The Pharmaceutical Supply Chain: Supplier Management, Cost Reduction and Beyond (Part 3)

In the first two posts in this series looking at a recent PWC report analyzing the future of the life sciences supply chain (Part 1 and Part 2), I shared a number of insights examining procurement's increased relevance and focus across different manufacturing scenarios which are just as relevant for most manufacturing sectors as they are for the pharmaceutical marketplace. In today's post, I'll continue to explore the subject, by investigating two additional scenarios PWC posits for the future of life sciences manufacturing. I'll also offer up our view as to what procurement's evolving role might look like. I'll begin with the "low-cost provider" model PWC proposes, where "one of the prerequisites ... is a clear understanding of a company's operating costs, so that it can allocate those costs accurately among the different products and services in its portfolio." As important, under this model, "it's also essential to ensure that the cost of each product or service corresponds with the 'value' it provides."

Without question, the low-cost scenario is one that nearly all life sciences and broader manufacturing organizations will face for at least part of their product/SKU range. Yet it's not one that many companies are truly able to realize based on their procurement activities today. I believe the major mistake that companies make is simply "placing spend under management" through negotiation and purchasing automation. Rather, to truly become and remain low-cost players, procurement organizations must focus on developing an innate sense into overall supplier and supply chain cost structures, understanding the trade-offs inherent in both different direct and supplier decisions (e.g., material/ingredient composition, substitution, etc.).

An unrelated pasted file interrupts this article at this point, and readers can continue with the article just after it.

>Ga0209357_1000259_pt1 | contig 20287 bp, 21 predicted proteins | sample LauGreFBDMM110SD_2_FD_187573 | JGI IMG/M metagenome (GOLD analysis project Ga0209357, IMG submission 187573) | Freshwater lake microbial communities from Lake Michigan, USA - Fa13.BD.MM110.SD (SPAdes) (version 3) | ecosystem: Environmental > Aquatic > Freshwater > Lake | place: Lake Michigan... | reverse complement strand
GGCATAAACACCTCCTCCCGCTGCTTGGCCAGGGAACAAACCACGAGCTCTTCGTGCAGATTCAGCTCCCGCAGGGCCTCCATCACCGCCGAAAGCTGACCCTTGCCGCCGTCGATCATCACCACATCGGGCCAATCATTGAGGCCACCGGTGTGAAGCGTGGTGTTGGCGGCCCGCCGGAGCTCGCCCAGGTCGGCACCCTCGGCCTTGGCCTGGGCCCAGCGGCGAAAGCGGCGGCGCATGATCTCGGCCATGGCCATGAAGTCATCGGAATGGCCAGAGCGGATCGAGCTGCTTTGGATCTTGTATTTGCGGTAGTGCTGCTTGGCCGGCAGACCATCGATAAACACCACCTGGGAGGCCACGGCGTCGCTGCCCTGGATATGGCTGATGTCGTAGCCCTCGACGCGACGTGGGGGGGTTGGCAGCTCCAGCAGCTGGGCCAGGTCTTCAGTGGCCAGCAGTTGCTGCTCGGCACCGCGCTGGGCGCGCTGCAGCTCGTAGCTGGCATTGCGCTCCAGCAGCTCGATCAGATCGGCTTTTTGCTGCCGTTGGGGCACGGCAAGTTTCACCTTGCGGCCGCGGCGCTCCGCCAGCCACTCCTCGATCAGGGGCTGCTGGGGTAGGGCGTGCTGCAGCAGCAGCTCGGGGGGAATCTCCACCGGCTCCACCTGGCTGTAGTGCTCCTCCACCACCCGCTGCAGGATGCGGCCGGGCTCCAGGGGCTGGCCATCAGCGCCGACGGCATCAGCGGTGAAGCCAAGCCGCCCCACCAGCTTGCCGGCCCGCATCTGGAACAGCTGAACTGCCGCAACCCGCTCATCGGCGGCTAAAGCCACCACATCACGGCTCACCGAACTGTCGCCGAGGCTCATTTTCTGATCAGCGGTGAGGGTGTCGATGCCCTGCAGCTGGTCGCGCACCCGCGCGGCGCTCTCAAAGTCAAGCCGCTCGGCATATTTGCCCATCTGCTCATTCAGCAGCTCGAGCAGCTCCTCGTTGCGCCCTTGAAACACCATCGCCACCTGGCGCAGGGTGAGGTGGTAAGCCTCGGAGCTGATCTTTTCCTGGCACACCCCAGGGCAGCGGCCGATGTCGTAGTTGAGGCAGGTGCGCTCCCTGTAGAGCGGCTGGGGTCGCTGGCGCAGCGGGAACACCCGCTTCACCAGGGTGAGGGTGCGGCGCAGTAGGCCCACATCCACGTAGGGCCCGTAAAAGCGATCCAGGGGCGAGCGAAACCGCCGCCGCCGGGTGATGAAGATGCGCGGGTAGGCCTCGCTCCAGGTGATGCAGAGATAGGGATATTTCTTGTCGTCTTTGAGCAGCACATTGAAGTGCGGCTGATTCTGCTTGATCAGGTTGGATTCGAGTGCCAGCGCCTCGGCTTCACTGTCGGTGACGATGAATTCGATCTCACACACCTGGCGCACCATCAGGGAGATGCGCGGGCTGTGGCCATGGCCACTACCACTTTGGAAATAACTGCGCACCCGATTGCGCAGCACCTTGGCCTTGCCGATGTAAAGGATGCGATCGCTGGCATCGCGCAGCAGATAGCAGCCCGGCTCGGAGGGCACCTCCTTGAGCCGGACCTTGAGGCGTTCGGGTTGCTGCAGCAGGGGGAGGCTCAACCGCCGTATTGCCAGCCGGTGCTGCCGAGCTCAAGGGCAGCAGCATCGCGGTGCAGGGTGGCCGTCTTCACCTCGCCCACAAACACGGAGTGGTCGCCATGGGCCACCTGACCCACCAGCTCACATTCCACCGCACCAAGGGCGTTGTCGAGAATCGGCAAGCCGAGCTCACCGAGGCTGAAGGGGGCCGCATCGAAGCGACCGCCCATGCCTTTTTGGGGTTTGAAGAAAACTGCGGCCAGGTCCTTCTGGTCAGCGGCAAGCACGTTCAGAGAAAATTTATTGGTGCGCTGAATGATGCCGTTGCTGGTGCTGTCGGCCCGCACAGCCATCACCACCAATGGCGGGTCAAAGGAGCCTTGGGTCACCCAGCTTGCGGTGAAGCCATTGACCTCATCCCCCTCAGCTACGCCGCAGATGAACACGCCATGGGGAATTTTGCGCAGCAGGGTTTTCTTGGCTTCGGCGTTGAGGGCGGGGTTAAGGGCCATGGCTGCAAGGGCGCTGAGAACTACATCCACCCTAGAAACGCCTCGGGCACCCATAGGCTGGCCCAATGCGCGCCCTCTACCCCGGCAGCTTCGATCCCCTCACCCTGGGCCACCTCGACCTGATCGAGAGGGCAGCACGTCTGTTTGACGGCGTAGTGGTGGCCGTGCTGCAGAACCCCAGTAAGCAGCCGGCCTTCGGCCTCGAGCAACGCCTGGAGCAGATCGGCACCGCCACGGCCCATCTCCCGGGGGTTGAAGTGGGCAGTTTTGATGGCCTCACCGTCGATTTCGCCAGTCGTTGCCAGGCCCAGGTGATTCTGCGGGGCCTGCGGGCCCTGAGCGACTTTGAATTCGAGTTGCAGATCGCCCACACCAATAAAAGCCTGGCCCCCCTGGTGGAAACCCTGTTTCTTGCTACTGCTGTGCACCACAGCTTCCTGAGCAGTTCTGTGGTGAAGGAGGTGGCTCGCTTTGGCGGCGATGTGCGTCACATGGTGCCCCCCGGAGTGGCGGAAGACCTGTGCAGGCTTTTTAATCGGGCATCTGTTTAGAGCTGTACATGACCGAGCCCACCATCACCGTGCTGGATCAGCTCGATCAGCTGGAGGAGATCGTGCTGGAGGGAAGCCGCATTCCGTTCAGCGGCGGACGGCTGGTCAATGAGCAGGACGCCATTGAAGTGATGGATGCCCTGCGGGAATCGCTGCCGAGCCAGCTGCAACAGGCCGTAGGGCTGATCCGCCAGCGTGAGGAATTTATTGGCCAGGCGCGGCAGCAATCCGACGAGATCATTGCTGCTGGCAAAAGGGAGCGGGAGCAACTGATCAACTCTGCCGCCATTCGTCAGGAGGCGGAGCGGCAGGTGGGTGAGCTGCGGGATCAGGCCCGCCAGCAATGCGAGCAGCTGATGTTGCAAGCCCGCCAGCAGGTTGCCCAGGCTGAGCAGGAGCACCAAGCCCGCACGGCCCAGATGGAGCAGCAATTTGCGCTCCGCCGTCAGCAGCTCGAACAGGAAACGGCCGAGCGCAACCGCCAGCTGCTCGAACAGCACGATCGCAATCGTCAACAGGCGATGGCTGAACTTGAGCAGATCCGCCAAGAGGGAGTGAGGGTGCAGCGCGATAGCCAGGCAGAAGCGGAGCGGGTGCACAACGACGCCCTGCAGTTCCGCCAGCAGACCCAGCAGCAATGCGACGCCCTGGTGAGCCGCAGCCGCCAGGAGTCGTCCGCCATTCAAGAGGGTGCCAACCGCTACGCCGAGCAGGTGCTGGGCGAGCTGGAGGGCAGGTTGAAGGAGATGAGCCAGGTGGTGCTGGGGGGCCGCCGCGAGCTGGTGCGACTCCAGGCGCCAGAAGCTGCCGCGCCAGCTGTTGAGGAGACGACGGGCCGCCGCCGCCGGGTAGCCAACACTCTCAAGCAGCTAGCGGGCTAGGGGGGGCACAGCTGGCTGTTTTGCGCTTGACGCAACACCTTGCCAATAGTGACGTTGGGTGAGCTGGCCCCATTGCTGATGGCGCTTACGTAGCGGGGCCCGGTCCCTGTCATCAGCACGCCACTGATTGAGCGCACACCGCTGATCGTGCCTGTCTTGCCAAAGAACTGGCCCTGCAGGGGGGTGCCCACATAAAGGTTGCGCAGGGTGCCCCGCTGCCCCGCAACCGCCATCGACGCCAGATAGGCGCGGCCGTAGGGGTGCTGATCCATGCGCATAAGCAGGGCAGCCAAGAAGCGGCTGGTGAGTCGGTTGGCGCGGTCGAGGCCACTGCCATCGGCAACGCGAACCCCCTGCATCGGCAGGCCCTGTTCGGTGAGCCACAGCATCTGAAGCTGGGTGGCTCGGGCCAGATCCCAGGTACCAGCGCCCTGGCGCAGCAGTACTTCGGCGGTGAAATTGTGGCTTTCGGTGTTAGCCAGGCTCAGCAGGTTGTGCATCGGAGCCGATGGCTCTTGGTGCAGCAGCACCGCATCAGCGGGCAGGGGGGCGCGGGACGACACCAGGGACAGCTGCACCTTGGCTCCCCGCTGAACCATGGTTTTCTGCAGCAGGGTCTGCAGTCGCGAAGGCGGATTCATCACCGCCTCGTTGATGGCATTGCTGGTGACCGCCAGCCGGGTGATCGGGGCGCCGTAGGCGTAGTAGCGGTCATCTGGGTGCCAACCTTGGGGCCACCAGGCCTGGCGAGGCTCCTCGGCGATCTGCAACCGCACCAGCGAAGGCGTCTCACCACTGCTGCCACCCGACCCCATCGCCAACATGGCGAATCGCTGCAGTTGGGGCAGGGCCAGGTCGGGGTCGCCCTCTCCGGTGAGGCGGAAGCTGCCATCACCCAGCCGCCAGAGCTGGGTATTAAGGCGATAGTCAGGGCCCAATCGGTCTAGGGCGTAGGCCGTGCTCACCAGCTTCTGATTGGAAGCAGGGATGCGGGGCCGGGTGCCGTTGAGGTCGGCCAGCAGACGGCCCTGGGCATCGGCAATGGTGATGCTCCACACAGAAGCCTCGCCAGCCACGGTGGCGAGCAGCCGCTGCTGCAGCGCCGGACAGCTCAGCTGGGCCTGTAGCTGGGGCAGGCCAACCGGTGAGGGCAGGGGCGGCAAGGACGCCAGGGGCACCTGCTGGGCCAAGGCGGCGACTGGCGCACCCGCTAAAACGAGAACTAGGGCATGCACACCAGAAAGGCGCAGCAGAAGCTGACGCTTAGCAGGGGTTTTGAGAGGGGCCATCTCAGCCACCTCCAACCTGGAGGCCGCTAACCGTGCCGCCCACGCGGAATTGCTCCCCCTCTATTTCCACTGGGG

PWC also suggests that companies pursuing this model will need to approach their supply chain with a keen "design for supply" eye that "optimizes the fit between a product's design and the efficiency with which it can be made" which, not surprisingly, "is something many firms are likely to find difficult." In other words, those that simply pursue a traditional procurement-led cost reduction model that focuses on supplier rationalization, vendor negotiation and compliance controls will come up materially short of the mark in this scenario.

Perhaps more interesting from an innovation standpoint than just becoming low-cost -- albeit through potentially radically different ways -- is the "service innovator" scenario PWC suggests as a potential future supply chain path. Service innovators by definition will "build supply chains that are capable both of manufacturing and distributing complex treatments, and of commissioning and managing a multitude of suppliers to provide supporting health management services." Does it sound like this model will require a radical departure from procurement and supply chain priorities and methods today? Absolutely. But at the same time, one could argue this model is already here in different markets for both virtual (e.g., integrated financial services products) and physical (e.g., A&D "power by the hour") goods models.

As pharmaceutical supply chains move to this model, they'll need to invest in systems and teams capable of managing highly diversified sets of suppliers that must work together not just to produce products, but to deliver specific outcomes and results. They'll also need to create incentive structures to further align interests beyond just preserving margin at different levels of the supply chain.

Stay tuned for the final post in this series as we investigate what is arguably the most interesting and challenging supply chain model that PWC proposes, which will require rapid re-prioritization of procurement -- and one that is most certainly relevant outside of life sciences as well.

Jason Busch

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